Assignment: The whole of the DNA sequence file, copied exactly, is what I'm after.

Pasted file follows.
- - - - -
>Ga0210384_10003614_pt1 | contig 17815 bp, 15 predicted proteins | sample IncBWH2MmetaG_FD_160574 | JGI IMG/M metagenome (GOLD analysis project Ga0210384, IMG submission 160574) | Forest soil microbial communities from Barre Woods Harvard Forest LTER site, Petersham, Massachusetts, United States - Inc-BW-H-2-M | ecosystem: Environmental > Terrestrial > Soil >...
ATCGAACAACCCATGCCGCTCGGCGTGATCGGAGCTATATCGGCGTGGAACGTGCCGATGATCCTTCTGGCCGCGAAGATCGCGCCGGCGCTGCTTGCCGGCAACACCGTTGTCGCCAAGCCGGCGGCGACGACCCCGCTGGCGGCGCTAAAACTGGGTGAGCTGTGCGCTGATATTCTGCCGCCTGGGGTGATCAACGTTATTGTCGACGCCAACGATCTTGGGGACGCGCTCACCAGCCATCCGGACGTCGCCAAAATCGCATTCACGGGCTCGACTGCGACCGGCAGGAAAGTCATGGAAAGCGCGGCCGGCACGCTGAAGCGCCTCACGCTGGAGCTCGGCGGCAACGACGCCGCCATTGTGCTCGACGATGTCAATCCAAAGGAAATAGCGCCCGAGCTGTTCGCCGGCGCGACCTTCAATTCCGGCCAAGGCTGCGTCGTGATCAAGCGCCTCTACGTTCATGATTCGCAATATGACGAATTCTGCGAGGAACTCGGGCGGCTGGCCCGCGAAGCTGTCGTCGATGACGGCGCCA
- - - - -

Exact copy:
>Ga0210384_10003614_pt1 | contig 17815 bp, 15 predicted proteins | sample IncBWH2MmetaG_FD_160574 | JGI IMG/M metagenome (GOLD analysis project Ga0210384, IMG submission 160574) | Forest soil microbial communities from Barre Woods Harvard Forest LTER site, Petersham, Massachusetts, United States - Inc-BW-H-2-M | ecosystem: Environmental > Terrestrial > Soil >...
ATCGAACAACCCATGCCGCTCGGCGTGATCGGAGCTATATCGGCGTGGAACGTGCCGATGATCCTTCTGGCCGCGAAGATCGCGCCGGCGCTGCTTGCCGGCAACACCGTTGTCGCCAAGCCGGCGGCGACGACCCCGCTGGCGGCGCTAAAACTGGGTGAGCTGTGCGCTGATATTCTGCCGCCTGGGGTGATCAACGTTATTGTCGACGCCAACGATCTTGGGGACGCGCTCACCAGCCATCCGGACGTCGCCAAAATCGCATTCACGGGCTCGACTGCGACCGGCAGGAAAGTCATGGAAAGCGCGGCCGGCACGCTGAAGCGCCTCACGCTGGAGCTCGGCGGCAACGACGCCGCCATTGTGCTCGACGATGTCAATCCAAAGGAAATAGCGCCCGAGCTGTTCGCCGGCGCGACCTTCAATTCCGGCCAAGGCTGCGTCGTGATCAAGCGCCTCTACGTTCATGATTCGCAATATGACGAATTCTGCGAGGAACTCGGGCGGCTGGCCCGCGAAGCTGTCGTCGATGACGGCGCCA